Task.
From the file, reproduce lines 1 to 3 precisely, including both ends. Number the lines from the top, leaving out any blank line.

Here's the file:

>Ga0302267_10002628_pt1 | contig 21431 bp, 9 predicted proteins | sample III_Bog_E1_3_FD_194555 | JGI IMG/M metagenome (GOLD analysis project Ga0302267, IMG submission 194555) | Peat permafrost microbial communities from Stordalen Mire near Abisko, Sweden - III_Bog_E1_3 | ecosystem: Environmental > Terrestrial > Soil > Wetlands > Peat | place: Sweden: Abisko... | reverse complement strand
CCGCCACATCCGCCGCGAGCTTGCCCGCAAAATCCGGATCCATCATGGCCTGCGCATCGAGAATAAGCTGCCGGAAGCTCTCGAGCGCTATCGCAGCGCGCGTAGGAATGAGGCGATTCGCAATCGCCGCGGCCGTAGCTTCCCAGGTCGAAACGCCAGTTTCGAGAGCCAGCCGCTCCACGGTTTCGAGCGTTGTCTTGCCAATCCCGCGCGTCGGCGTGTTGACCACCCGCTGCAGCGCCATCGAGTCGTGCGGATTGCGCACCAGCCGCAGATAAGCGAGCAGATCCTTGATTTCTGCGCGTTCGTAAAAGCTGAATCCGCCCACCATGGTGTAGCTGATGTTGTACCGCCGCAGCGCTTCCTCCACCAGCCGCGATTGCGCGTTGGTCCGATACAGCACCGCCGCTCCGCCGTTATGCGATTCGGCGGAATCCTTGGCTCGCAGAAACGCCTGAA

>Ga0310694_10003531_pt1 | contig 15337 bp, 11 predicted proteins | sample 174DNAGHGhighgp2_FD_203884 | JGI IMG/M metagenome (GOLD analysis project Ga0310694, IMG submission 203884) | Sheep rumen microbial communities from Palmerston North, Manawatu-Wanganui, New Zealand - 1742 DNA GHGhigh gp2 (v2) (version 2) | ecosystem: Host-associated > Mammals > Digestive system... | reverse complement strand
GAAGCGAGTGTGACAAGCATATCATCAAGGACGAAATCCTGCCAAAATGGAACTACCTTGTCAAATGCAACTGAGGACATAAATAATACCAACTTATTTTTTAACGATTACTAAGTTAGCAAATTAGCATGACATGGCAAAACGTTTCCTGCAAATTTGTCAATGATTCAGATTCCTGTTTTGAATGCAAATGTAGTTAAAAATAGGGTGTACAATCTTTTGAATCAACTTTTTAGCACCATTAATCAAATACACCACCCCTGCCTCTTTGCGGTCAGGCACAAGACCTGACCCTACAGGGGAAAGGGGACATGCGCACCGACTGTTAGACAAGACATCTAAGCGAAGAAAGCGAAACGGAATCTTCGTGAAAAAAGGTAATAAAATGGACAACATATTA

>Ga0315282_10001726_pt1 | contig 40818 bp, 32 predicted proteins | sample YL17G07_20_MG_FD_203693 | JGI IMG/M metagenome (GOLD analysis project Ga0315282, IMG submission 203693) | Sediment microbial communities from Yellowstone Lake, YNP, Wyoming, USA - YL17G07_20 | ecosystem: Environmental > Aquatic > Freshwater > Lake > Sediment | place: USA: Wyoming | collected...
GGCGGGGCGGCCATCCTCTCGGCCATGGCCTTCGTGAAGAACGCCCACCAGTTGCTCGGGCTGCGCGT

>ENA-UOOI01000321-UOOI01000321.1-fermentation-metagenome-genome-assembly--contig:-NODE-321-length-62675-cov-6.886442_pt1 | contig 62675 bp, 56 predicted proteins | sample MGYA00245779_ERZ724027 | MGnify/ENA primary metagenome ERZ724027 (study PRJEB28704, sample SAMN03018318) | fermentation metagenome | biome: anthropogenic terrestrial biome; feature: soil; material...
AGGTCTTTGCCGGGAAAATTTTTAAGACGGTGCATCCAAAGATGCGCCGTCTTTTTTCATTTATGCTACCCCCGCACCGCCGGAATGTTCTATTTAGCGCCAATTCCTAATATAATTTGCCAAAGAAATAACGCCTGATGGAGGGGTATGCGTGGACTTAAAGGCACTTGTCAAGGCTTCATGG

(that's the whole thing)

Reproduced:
>Ga0302267_10002628_pt1 | contig 21431 bp, 9 predicted proteins | sample III_Bog_E1_3_FD_194555 | JGI IMG/M metagenome (GOLD analysis project Ga0302267, IMG submission 194555) | Peat permafrost microbial communities from Stordalen Mire near Abisko, Sweden - III_Bog_E1_3 | ecosystem: Environmental > Terrestrial > Soil > Wetlands > Peat | place: Sweden: Abisko... | reverse complement strand
CCGCCACATCCGCCGCGAGCTTGCCCGCAAAATCCGGATCCATCATGGCCTGCGCATCGAGAATAAGCTGCCGGAAGCTCTCGAGCGCTATCGCAGCGCGCGTAGGAATGAGGCGATTCGCAATCGCCGCGGCCGTAGCTTCCCAGGTCGAAACGCCAGTTTCGAGAGCCAGCCGCTCCACGGTTTCGAGCGTTGTCTTGCCAATCCCGCGCGTCGGCGTGTTGACCACCCGCTGCAGCGCCATCGAGTCGTGCGGATTGCGCACCAGCCGCAGATAAGCGAGCAGATCCTTGATTTCTGCGCGTTCGTAAAAGCTGAATCCGCCCACCATGGTGTAGCTGATGTTGTACCGCCGCAGCGCTTCCTCCACCAGCCGCGATTGCGCGTTGGTCCGATACAGCACCGCCGCTCCGCCGTTATGCGATTCGGCGGAATCCTTGGCTCGCAGAAACGCCTGAA

>Ga0310694_10003531_pt1 | contig 15337 bp, 11 predicted proteins | sample 174DNAGHGhighgp2_FD_203884 | JGI IMG/M metagenome (GOLD analysis project Ga0310694, IMG submission 203884) | Sheep rumen microbial communities from Palmerston North, Manawatu-Wanganui, New Zealand - 1742 DNA GHGhigh gp2 (v2) (version 2) | ecosystem: Host-associated > Mammals > Digestive system... | reverse complement strand